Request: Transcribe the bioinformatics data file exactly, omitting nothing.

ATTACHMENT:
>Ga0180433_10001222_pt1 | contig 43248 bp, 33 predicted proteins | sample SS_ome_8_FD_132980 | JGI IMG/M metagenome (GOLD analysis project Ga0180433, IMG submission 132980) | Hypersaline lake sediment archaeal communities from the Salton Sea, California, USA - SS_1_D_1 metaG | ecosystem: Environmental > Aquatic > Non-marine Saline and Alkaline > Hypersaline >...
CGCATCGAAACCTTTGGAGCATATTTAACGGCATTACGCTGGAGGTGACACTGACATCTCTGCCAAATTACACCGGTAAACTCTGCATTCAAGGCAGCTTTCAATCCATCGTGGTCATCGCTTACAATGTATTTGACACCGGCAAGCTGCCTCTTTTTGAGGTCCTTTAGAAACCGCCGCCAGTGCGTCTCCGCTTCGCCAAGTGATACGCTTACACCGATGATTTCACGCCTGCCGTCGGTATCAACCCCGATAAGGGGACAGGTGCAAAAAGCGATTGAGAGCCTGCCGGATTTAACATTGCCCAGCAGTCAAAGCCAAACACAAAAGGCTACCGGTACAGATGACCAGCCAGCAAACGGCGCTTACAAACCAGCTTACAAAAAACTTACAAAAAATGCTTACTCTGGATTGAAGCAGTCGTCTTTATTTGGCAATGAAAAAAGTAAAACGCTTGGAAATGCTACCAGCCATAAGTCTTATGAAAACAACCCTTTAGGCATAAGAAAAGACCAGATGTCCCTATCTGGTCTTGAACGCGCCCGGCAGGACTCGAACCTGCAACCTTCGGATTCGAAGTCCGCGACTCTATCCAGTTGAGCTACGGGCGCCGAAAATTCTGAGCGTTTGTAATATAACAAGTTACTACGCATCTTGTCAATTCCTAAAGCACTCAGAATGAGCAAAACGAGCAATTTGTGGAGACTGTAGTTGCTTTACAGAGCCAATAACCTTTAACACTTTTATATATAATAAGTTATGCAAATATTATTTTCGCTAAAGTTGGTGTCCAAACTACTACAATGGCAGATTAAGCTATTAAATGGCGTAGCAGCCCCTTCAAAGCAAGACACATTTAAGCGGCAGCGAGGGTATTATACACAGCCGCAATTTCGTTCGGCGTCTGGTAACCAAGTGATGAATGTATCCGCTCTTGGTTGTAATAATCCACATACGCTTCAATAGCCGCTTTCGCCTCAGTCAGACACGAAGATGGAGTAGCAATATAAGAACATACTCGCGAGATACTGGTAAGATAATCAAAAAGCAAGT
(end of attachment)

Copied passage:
>Ga0180433_10001222_pt1 | contig 43248 bp, 33 predicted proteins | sample SS_ome_8_FD_132980 | JGI IMG/M metagenome (GOLD analysis project Ga0180433, IMG submission 132980) | Hypersaline lake sediment archaeal communities from the Salton Sea, California, USA - SS_1_D_1 metaG | ecosystem: Environmental > Aquatic > Non-marine Saline and Alkaline > Hypersaline >...
CGCATCGAAACCTTTGGAGCATATTTAACGGCATTACGCTGGAGGTGACACTGACATCTCTGCCAAATTACACCGGTAAACTCTGCATTCAAGGCAGCTTTCAATCCATCGTGGTCATCGCTTACAATGTATTTGACACCGGCAAGCTGCCTCTTTTTGAGGTCCTTTAGAAACCGCCGCCAGTGCGTCTCCGCTTCGCCAAGTGATACGCTTACACCGATGATTTCACGCCTGCCGTCGGTATCAACCCCGATAAGGGGACAGGTGCAAAAAGCGATTGAGAGCCTGCCGGATTTAACATTGCCCAGCAGTCAAAGCCAAACACAAAAGGCTACCGGTACAGATGACCAGCCAGCAAACGGCGCTTACAAACCAGCTTACAAAAAACTTACAAAAAATGCTTACTCTGGATTGAAGCAGTCGTCTTTATTTGGCAATGAAAAAAGTAAAACGCTTGGAAATGCTACCAGCCATAAGTCTTATGAAAACAACCCTTTAGGCATAAGAAAAGACCAGATGTCCCTATCTGGTCTTGAACGCGCCCGGCAGGACTCGAACCTGCAACCTTCGGATTCGAAGTCCGCGACTCTATCCAGTTGAGCTACGGGCGCCGAAAATTCTGAGCGTTTGTAATATAACAAGTTACTACGCATCTTGTCAATTCCTAAAGCACTCAGAATGAGCAAAACGAGCAATTTGTGGAGACTGTAGTTGCTTTACAGAGCCAATAACCTTTAACACTTTTATATATAATAAGTTATGCAAATATTATTTTCGCTAAAGTTGGTGTCCAAACTACTACAATGGCAGATTAAGCTATTAAATGGCGTAGCAGCCCCTTCAAAGCAAGACACATTTAAGCGGCAGCGAGGGTATTATACACAGCCGCAATTTCGTTCGGCGTCTGGTAACCAAGTGATGAATGTATCCGCTCTTGGTTGTAATAATCCACATACGCTTCAATAGCCGCTTTCGCCTCAGTCAGACACGAAGATGGAGTAGCAATATAAGAACATACTCGCGAGATACTGGTAAGATAATCAAAAAGCAAGT